hile the tsunami stimulated the charity hormones of many, few made it a long-term cause. Few dropped anchor. One of those who did was Revathi Radhakrishnan. The filmmaker, journalist and activist landed in Nagapattinam as a volunteer and worked ten days. On January 7, ’05, she had a chance encounter with Malliga and her baby Lakshmi at the local bus-stand. The mother was begging and the child was sick. Revathi wondered why someone was begging when food and relief was in excess of requirements. Malliga was an Aadiyan, an itinerant community, which considers begging and selling plastic wares as its kulathozhil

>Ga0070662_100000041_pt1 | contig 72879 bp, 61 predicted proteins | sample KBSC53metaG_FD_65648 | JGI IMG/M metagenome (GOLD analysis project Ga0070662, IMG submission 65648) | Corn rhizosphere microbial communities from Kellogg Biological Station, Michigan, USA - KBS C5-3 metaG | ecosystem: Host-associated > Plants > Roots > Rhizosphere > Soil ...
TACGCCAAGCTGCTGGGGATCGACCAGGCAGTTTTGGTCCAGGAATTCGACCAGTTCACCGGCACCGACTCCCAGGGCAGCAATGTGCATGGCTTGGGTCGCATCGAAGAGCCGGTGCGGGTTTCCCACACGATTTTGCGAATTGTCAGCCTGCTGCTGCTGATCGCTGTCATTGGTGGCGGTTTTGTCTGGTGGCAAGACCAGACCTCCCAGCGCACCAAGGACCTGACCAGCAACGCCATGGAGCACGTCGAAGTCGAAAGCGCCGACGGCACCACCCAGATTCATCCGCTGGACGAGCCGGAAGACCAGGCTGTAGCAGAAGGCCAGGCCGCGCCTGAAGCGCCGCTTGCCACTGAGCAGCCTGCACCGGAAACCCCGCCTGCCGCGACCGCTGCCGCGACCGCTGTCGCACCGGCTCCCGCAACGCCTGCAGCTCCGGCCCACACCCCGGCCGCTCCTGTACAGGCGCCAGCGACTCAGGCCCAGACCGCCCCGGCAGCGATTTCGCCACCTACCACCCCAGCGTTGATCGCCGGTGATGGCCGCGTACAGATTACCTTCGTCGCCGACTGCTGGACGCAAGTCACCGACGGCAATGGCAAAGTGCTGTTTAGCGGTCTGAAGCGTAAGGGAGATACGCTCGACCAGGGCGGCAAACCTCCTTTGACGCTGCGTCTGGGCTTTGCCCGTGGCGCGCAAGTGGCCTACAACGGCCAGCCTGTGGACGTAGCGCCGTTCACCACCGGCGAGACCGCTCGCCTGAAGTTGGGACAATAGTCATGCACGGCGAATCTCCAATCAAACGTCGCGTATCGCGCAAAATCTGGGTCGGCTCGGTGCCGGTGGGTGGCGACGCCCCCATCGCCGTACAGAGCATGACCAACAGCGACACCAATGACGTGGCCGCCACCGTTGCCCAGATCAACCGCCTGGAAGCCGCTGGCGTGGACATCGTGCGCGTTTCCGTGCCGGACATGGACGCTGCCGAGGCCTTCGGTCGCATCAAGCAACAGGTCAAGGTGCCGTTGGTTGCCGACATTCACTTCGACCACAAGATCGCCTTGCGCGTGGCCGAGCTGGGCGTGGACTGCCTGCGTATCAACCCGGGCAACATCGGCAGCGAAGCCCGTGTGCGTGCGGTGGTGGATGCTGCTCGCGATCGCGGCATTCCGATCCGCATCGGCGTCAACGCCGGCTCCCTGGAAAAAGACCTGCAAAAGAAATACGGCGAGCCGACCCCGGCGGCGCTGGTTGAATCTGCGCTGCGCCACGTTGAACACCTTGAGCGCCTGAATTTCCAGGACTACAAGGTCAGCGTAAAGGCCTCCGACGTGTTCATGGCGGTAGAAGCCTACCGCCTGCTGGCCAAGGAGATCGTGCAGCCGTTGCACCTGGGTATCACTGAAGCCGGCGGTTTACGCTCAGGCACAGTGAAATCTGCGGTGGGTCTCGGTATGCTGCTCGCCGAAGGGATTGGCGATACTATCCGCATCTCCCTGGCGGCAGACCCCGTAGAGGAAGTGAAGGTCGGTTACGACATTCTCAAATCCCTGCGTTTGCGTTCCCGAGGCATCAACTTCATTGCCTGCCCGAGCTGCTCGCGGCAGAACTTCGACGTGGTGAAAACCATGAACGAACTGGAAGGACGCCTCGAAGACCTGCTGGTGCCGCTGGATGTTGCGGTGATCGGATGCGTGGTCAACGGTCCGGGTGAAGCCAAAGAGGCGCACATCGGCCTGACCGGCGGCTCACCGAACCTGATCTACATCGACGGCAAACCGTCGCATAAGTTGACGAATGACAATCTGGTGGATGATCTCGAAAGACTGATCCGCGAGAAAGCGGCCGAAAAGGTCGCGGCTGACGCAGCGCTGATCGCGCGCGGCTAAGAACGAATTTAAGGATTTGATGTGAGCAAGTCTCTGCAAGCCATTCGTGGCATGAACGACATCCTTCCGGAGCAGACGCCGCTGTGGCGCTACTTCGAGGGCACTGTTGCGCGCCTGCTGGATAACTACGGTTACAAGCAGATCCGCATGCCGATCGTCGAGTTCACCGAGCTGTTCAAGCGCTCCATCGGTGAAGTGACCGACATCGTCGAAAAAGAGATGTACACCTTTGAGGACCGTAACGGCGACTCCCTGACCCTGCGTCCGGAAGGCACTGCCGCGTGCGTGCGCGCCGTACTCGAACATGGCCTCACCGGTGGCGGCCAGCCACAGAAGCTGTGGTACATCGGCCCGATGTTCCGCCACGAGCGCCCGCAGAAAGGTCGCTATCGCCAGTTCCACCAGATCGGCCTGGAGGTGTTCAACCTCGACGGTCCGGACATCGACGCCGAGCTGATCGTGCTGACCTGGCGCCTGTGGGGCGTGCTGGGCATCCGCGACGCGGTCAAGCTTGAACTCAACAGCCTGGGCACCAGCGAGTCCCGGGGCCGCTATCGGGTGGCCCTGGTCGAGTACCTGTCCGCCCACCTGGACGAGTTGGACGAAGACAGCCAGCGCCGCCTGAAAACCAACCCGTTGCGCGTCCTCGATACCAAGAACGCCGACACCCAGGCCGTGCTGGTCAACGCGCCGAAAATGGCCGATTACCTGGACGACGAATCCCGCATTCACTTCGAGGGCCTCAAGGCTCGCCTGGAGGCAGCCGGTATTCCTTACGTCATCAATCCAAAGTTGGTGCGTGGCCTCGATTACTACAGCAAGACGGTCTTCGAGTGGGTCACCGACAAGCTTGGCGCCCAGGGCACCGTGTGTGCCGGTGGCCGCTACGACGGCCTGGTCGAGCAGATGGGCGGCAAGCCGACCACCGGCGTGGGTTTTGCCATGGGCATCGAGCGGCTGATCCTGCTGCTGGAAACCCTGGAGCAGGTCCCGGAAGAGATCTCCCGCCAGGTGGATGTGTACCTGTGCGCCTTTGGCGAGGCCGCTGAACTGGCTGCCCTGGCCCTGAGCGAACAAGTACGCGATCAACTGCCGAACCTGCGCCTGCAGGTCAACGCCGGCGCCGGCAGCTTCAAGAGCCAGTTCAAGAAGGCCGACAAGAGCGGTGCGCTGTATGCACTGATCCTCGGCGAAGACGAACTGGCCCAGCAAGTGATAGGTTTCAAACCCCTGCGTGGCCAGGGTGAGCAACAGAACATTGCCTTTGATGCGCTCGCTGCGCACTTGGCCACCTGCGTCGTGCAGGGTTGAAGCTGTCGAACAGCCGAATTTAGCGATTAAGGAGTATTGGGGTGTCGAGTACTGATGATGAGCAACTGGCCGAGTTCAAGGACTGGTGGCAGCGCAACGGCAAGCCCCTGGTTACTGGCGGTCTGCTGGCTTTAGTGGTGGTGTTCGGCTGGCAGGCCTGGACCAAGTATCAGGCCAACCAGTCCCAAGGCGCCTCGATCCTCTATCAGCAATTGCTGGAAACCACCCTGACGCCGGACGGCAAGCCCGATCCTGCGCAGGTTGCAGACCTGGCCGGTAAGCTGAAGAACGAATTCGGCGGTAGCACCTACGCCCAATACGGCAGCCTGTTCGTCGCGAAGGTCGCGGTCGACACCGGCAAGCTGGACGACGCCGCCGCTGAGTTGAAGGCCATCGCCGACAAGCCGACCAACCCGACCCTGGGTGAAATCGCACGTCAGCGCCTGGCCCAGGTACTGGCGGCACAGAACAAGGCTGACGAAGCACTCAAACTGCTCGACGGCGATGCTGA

(caste occupation). Malliga led Revathi to the larger Aadiyan group of 43 families who were all huddled in a park since no official relief camp gave them room.
Seven years ago, the Aadiyans had ‘settled’ in MGR Nagar along the sea. The tsunami had swallowed all their kuccha houses. Since their pre-tsunami life wasn’t fixed, the administration quickly decided that the Aadiyans were not ‘tsunami-affected’. Revathi also...